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By Brenda

6 Ways to Afford Living without a Roommate

Oct 02 2015 Parent Category I

Have you exhausted just about every ounce of patience in your body when it comes to sharing your palace with another human being? If the answer is yes, then perhaps it is time that you consider a simple life of solidarity. The word simple is used here, but not in the context that living alone will be simple (because let’s face it, it can be a difficult not to mention expensive) but rather “living simple” as it refers to what your new adopted lifestyle will be in terms of lavish expenditures. They will likely be nonexistent. Fear not though. Living solo is absolutely manageable if you adopt a more humble lifestyle. Try the steps below to get you started on living the dream.

 

1. Save

 

A great way to build up the bank is to move back in with your folks. Here you will be able to save on all monthly expenses where you will then have the capability to stock up on cash for your deposit, an emergency fund (or your “security blanket” if you will) and possibly even an incidentals fund (think wedding season and all those nieces and nephews you have to get Christmas gifts for). Be sure to lay out your timeline in which you plan on staying in your parent’s house, as sharing such goals will not only motivate you but will also have them motivating you as well. At this time, creating a budget is necessary. While you are working on your savings also be diligent to start a budget for yourself. Track your spending. Use the 50-30-20 rule in budgeting. Allocate 50 percent of income on must have like living expenses (rent, utilities, vehicle, etc.), 30 percent on luxury items or things you want, and 20 percent goes to savings.

 

2. Downsize and Live Simply

 

When it comes time to shop for your new home, think small. Do not be deterred by that seemingly small studio. Studios can be very hip, swanky and more importantly cozy. Be patient in your search as well and be cognizant of “move-in specials.” Think first month’s rent-free or half off first month, these things do exists. Make for certain that you can afford the new place. You can expect that living life a bit more frugally will quite obviously be your new reality, but you still want to live to work. NOT work to live. Not to mention being able to enjoy your new home, not resent it. Be smart and humble when you shop. “Thinking” that you can afford it is not near good enough; you must be 100 percent certain. Another step in the right direction could be to sell your stuff. Downsizing can help you to live more simply and comfortably as it is likely your new home will be a wee bit smaller than others you may have lived in the past.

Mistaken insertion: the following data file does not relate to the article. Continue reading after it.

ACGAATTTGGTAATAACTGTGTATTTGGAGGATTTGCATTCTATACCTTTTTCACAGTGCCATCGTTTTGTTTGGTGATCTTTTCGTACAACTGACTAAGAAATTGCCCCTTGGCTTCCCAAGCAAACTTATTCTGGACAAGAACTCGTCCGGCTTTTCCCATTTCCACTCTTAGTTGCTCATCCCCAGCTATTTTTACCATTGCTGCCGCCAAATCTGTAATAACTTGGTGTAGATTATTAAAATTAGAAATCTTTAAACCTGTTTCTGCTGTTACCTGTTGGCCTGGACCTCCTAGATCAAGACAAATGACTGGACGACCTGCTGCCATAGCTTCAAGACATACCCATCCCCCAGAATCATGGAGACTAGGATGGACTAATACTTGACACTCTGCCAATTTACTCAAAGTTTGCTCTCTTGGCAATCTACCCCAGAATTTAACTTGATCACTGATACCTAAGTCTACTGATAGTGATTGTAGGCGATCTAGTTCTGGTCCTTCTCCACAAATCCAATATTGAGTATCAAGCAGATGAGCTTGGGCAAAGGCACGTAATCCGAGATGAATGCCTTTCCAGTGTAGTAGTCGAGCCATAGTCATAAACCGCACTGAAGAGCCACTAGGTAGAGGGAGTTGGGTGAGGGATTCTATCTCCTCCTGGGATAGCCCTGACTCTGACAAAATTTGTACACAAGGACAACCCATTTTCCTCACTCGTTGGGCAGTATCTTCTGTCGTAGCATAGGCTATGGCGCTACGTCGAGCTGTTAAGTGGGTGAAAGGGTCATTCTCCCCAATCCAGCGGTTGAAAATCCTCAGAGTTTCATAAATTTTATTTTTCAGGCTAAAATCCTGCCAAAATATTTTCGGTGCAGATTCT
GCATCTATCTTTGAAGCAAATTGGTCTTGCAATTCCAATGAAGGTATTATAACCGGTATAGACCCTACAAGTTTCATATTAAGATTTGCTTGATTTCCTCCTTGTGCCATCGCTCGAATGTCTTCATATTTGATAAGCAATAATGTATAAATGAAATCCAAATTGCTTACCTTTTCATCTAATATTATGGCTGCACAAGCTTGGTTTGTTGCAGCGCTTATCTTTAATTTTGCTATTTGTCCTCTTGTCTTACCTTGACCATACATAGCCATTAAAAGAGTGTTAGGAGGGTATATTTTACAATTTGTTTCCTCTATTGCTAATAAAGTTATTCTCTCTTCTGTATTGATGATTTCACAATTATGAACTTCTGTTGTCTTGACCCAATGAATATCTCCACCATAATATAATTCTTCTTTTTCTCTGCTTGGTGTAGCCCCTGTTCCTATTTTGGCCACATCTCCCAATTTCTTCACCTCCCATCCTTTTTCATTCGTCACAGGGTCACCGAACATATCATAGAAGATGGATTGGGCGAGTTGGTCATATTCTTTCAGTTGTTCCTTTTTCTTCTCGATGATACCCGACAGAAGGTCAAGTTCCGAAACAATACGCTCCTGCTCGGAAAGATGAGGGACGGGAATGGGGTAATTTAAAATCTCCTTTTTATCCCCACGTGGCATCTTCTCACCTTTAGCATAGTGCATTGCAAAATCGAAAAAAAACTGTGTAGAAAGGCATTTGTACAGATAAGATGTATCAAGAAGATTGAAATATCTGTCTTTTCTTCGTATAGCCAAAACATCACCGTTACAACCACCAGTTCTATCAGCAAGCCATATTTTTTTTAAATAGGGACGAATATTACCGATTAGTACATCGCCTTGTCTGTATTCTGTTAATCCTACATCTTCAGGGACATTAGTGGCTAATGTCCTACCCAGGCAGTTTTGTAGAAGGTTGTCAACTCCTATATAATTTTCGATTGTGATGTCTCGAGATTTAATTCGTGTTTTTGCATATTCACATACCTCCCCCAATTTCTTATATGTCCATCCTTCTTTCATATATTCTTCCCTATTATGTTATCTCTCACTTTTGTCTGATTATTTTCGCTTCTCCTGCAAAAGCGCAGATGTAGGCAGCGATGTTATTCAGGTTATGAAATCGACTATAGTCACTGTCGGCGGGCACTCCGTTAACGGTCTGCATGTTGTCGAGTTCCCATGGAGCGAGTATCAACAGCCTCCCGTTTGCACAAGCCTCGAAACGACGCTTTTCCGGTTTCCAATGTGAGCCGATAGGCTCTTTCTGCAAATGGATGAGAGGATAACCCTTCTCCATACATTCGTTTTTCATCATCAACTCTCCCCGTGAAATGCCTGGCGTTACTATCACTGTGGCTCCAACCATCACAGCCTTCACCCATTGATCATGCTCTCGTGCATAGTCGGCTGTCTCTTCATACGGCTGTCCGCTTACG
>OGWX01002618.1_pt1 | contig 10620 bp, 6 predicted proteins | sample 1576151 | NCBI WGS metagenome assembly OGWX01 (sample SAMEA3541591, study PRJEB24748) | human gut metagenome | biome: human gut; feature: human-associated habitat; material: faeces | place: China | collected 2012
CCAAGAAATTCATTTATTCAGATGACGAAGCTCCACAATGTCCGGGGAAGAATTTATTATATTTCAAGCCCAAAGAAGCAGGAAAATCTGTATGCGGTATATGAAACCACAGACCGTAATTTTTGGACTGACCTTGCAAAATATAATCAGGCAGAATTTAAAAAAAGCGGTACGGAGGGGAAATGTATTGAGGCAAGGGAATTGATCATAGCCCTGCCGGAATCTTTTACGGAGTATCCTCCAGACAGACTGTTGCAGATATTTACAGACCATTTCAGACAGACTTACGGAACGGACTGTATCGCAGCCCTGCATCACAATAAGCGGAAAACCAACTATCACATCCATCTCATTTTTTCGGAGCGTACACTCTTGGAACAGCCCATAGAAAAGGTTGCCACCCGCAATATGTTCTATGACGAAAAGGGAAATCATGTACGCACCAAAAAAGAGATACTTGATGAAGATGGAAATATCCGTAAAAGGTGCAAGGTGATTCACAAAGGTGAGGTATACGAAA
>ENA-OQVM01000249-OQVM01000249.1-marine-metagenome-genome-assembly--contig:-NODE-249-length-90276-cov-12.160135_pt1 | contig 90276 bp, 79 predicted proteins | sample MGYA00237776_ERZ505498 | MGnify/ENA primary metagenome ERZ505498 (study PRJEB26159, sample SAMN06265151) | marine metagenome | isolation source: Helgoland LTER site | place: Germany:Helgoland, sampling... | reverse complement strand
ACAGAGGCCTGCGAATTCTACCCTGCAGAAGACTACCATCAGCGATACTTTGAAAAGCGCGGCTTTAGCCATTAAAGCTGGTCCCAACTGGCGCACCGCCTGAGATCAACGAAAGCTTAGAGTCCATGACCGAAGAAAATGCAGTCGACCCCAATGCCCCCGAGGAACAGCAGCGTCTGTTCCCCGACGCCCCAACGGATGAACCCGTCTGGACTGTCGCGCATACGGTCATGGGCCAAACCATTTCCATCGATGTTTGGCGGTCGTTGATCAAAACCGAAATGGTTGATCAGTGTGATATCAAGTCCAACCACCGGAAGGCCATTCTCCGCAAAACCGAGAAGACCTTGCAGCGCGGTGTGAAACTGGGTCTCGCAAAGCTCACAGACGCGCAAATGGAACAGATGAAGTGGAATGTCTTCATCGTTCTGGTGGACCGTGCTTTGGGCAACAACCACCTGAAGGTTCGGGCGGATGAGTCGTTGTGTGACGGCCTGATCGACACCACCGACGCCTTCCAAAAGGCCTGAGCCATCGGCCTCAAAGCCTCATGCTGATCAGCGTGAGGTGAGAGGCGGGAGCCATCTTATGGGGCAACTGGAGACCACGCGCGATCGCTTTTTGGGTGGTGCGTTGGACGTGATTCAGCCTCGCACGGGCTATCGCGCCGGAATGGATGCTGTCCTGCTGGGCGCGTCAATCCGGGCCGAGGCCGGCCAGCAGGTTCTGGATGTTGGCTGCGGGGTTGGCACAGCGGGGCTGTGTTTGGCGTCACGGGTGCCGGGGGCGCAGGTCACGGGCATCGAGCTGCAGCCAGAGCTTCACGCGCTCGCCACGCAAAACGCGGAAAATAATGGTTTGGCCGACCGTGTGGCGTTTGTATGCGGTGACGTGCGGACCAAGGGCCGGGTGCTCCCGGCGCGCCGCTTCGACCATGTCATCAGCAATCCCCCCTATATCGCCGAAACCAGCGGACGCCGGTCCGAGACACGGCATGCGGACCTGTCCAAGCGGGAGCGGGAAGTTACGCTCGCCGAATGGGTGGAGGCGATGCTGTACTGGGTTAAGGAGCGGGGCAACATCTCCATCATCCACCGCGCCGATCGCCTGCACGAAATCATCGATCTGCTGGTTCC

3. Focus on a Cheap Setup

 

When it comes to furnishing your new home (that you got a stellar deal on might I add) focus on frugality. Think secondhand for instance, yard sales, thrift stores, resale websites, or even better, free. Put the word out of your need for certain items amongst friends and family and wait for the free offers to start rolling in. No washer and dryer? Buy a hand me down washer for cheap and skip the dryer all together. Dryers are expensive to run anyway and they add years to the look of those precious garments that you spent so much on back when you had lots of extra cash. Go old fashioned with a clothesline.

 

4. Economy Utilities

 

First and foremost cut it out with that million-dollar cable bill. Instead, shop around for cheap and fast Internet and invest in Internet TV options like Netflix, Amazon Prime and Hulu. Keeping your thermostat- at 75 degrees in summer and 68 in winter will help save a ton of money on heating and cooling bills. Program the thermostat to drop way down in the winter when you leave and to crank way up in the summer when you are not home. You can set it to adjust itself the previously mentioned degrees approximately 20 minutes before you arrive back home. And by all means, if you do not need the air conditioning or the heat (think fall and spring) then turn it off and open the windows.

 

5. Groceries

 

Become the next “extreme couponer,” by only buying only things that you need and adjust your ‘cravings’ to match sale items. This is one part of the budget that is highly negotiable. Buy in bulk and cook in batches. Lay off the Chinese takeout and Pizza Joints, eating out is very expensive, not to mention bad for you.

 

6. Make the Most out of Your Friends and Family

 

Hosting a house warming party is a great way to show off your new place and provide you with some leftover food and wine when you may need it the most after spending a lump sum of money to get into your new place. Think Potluck, where everyone brings a meal. Save the leftovers and freeze for a rainy day (or a wimpy paycheck).

 

You can expect that there will most certainly be necessary sacrifices to be made if your dream is to have that sacred bathroom all to yourself. Once you have achieved your ultimate goal the plan then should be to keep living your dream. Do this by being mindful that every dollar you save throughout the month is one more dollar you can put towards your longing to continue to live in solidarity.

 

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